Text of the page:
Mirror's Edge achieves bounding, bouncing payoffs without the queasy side effects with a dot. Yeah, a dot. What you don't see in the "doctored" screens is a tiny blue/white blip. The dot isn't working alone though, the developers found they needed to widen the camera's field of vision as well as place it in the characters eyes as opposed to her head, reducing much of that first-person staple: head bobbing. The effect: a game that seems like it has no right not making you sick.
The level we played is the same level shown at the game's debut at GDC. You begin by getting over a fence. You can either climb it, straight up – effective, but not as sexy – or you can also try to jump over it. Running at it, using a convenient row of sloped solar panels for some boost, you hit the wall. The jump is just too high. Try this: Run straight at it, jump, then tuck your legs up and watch your character vault over the tall fence. You're over it! Now, quickly tuck into a roll before you land to keep that momentum going, and you're back up and running. Slide under that, clamber onto that, balance across that pole, run across that wall – your path is mapped out in red, "the way Jason Bourne would see a pen as a weapon," one of the game's producers tells us.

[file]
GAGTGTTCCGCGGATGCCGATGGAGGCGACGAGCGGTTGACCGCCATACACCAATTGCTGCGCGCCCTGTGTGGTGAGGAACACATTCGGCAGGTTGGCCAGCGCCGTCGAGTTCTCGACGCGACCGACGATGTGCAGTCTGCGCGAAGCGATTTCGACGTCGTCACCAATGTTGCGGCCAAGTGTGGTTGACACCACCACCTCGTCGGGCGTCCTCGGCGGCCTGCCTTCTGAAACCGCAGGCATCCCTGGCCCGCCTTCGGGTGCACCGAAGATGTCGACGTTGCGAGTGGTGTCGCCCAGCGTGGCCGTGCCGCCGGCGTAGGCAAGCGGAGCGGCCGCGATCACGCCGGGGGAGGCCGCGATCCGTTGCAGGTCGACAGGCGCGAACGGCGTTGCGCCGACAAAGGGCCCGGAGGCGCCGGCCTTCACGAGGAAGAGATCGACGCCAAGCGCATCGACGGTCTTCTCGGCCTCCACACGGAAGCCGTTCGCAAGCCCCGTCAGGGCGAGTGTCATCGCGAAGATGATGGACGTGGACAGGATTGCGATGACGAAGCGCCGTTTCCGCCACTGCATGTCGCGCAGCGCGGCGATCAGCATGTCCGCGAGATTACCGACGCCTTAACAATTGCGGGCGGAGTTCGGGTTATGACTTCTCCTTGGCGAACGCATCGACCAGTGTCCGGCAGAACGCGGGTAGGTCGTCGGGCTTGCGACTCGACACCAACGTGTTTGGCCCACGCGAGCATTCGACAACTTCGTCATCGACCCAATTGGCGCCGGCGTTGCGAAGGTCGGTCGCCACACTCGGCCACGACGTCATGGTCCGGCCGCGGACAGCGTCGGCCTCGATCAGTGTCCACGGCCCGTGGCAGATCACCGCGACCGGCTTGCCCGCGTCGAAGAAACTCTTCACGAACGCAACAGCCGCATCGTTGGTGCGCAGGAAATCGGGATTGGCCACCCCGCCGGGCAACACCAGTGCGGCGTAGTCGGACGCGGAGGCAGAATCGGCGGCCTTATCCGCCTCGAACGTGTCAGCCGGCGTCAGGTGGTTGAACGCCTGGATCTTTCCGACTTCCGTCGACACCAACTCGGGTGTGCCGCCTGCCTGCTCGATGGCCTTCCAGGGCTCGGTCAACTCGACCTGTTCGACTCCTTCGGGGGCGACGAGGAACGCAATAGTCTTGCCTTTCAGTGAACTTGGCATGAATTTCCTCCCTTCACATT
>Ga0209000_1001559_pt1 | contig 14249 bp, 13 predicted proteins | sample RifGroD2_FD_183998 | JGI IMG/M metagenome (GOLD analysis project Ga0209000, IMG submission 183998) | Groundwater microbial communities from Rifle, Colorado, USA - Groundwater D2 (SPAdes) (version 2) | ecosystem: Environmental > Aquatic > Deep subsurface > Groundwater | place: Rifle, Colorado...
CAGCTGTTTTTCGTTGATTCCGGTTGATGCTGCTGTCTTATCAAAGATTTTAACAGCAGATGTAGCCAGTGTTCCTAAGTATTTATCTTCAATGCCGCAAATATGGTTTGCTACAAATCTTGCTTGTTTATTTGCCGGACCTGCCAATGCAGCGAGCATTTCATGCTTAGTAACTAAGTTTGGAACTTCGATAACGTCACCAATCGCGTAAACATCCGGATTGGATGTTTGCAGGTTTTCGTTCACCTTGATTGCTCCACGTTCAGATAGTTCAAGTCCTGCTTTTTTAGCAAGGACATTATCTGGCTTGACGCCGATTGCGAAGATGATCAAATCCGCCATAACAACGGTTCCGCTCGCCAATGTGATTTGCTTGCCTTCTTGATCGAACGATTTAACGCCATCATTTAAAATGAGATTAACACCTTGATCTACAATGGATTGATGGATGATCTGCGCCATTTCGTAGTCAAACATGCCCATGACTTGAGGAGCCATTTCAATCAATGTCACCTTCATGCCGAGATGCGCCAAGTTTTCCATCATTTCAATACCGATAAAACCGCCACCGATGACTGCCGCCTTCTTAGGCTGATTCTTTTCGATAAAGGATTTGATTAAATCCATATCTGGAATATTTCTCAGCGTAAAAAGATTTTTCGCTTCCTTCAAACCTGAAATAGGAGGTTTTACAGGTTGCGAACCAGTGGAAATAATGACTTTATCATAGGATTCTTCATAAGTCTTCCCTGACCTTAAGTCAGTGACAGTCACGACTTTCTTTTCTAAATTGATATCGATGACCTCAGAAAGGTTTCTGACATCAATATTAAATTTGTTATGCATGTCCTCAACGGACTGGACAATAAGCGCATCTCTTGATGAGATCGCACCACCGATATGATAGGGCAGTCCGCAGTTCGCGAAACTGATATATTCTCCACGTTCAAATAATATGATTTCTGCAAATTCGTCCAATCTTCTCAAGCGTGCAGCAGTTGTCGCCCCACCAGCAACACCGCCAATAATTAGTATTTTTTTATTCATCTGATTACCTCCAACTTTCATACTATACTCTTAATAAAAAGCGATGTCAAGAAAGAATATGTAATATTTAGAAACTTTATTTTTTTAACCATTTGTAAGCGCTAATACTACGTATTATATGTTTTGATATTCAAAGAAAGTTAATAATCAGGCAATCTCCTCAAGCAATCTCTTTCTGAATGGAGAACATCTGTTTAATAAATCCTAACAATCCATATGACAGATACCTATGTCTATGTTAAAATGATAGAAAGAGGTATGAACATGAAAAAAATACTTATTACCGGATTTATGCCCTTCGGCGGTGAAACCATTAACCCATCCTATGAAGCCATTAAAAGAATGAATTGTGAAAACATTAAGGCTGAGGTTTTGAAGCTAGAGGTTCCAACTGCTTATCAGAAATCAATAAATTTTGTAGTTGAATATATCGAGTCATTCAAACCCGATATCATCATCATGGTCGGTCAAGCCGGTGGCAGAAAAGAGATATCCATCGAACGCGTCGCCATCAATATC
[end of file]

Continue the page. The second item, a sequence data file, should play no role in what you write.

"Sure, you can disarm enemies, fire weapons, slow down the action briefly, but everything said and done, this is a game about movement."
All these actions occur in the demo's first minute or so. In fact, the playable portion isn't much longer than that, just long enough to prove that it works. And that's the thing about actually playing Mirror's Edge: The delta between the perceived difficulty of the title – "I can't do that!" – and the actual difficulty is mammoth. The majority of your movement is mapped to the analog sticks and the two left shoulder buttons: L1 and L2 are up and down. And ... that's it. Sure, you can disarm enemies, you can fire weapons (using R1 and R2, though you never have to kill anyone), you can slow down the action briefly, but everything said and done, this is a game about movement.
Comparisons to last year's free running Assassin's Creed are inevitable – both task you with diving, climbing, and running – but Mirror's Edge gives you more ownership of those actions. In Assasin's Creed, a simple press of the "do stuff" button coupled with some movement of the analog stick and you're vaulting, climbing, and performing other context-sensitive actions. In Mirror's Edge, you're actually moving your body. To vault over something, it's the up button; to slide under it, you hit down while moving. Like Prince of Persia, you can string your actions together into a longer sequence where you're not set on a course just pushing forward but instead you're responsible for your actions.